Registered dietitian McCulley told St. Louis that drinking juiced fresh fruits and vegetables would be a great alternative to drinking sodas or iced teas. It has so many more nutrients than fizzy drinks. It also does not contain as much sugar or nasty preservatives or chemicals that our bodies struggle to digest.
Disguises the Taste of Nasty Greens
Although I quite like many vegetables, I wouldn’t always immediately consider them as a tasty snack. But with juicing you can combine the good nutrition of greens like spinach and kale with the sweet tasting fruit to make something extremely delicious. Varying the vegetables we are eating is a great thing, as it means we are gaining more of a variety of vitamins and minerals too.
One of the most convenient things about juicing is that you can use whatever fruits are in season at the time. This also adds to the variety of nutrition you are consuming. And as Natalie Smith at SF Gate reminds us, even if we can’t get our hands on fresh fruit, there is always the option of bottled juice from the local store.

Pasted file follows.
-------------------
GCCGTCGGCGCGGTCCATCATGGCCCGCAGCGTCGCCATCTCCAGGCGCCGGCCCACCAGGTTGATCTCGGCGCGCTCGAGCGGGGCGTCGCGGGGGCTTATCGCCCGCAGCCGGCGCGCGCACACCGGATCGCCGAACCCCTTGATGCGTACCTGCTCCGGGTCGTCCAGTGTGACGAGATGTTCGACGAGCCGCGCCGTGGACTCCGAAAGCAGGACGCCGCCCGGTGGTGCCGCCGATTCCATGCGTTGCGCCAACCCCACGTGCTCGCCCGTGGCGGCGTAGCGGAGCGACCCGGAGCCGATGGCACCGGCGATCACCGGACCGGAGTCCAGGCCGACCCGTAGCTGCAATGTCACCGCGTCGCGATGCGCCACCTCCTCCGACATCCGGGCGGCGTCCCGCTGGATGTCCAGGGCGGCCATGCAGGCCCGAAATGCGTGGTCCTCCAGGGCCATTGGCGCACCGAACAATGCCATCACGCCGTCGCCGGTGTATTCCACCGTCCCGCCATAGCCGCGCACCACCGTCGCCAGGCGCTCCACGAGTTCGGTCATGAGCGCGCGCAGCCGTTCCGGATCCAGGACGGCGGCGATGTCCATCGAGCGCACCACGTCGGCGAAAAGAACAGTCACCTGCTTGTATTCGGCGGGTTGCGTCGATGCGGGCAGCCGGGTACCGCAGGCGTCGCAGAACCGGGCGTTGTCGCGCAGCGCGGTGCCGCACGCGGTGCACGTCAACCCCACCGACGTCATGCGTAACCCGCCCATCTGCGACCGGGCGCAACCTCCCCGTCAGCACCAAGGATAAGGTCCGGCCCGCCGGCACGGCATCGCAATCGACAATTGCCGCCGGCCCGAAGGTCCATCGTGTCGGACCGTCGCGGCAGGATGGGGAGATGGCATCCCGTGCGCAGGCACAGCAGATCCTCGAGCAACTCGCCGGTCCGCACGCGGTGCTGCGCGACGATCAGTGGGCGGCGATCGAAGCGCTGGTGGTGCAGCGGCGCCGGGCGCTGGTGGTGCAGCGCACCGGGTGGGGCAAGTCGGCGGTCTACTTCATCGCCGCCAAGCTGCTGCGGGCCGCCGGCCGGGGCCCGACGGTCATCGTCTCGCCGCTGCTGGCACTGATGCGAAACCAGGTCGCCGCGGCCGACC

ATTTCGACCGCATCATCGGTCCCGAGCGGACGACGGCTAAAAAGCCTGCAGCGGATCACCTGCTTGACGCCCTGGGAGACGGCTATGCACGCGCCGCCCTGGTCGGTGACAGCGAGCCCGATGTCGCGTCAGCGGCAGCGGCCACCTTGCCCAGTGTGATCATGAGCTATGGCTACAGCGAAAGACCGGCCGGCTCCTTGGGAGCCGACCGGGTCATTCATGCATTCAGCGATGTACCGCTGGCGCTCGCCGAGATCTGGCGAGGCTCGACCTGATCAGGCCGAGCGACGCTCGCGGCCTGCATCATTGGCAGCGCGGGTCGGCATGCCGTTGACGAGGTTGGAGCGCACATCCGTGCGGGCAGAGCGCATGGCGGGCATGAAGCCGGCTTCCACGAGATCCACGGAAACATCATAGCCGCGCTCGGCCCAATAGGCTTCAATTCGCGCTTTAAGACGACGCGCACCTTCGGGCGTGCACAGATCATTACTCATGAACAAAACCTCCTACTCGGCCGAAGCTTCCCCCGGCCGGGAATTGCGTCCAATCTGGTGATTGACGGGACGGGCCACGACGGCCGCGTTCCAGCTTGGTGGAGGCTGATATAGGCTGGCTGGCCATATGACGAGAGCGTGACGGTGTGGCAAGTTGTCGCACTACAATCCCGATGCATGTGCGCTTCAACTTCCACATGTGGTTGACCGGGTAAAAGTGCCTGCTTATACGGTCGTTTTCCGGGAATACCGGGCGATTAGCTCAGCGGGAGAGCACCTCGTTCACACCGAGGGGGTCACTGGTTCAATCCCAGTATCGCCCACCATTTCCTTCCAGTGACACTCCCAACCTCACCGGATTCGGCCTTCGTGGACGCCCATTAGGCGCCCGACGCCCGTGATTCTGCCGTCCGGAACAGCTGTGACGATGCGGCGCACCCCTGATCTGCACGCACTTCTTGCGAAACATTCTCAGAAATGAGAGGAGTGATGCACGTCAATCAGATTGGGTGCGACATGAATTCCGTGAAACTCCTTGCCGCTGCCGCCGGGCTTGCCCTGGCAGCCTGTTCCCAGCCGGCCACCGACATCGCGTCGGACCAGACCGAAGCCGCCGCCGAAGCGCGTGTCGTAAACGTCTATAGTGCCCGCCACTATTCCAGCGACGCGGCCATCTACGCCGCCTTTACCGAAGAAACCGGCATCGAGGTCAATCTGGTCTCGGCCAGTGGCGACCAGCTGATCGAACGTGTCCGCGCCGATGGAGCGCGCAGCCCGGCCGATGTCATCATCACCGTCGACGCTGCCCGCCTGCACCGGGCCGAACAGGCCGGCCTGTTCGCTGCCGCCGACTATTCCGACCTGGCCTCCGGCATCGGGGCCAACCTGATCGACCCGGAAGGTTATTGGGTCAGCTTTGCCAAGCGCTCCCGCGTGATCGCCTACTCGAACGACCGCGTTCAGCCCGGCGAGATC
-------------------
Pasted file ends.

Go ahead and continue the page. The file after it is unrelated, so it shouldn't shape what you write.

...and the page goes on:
The Draw Backs of Juicing
Now let’s take a look at the disadvantages of juicing, particularly when it is done in excess, and some of the measures you can take to combat them.
Loss of Fibre
While some people claim that sticking to an all-juice diet can give the digestive system a break, the opposite could in fact be true. Fiber is an extremely important element in the human diet. It aids digestion and can help reduce your risk of colon cancer. Mayo Clinic also tells us that a high fiber diet lowers the risk of heart disease and diabetes. Furthermore, WebMD talks about how a high fiber diet can help you lose weight. This is due to the fact that fiber leaves you feeling full faster so that you eat less.
However, juicing actually often leaves the majority of the fiber that was in the fruit behind in the pulp, so you will not get the benefit of it. A lack of fiber will generally leave you feeling more tired and possibly nauseous.
It is also likely to leave you feeling hungry meaning you will want to eat more calories than you need. In this case it may be best to take the advice of the Harvard Gazette and just stick with the whole fruits themselves.
Fiber comes in two types, soluble and insoluble, and the soluble kind is still present in juice. As Gazette tells us, soluble fiber does great things like regulating blood sugar levels and lowering cholesterol.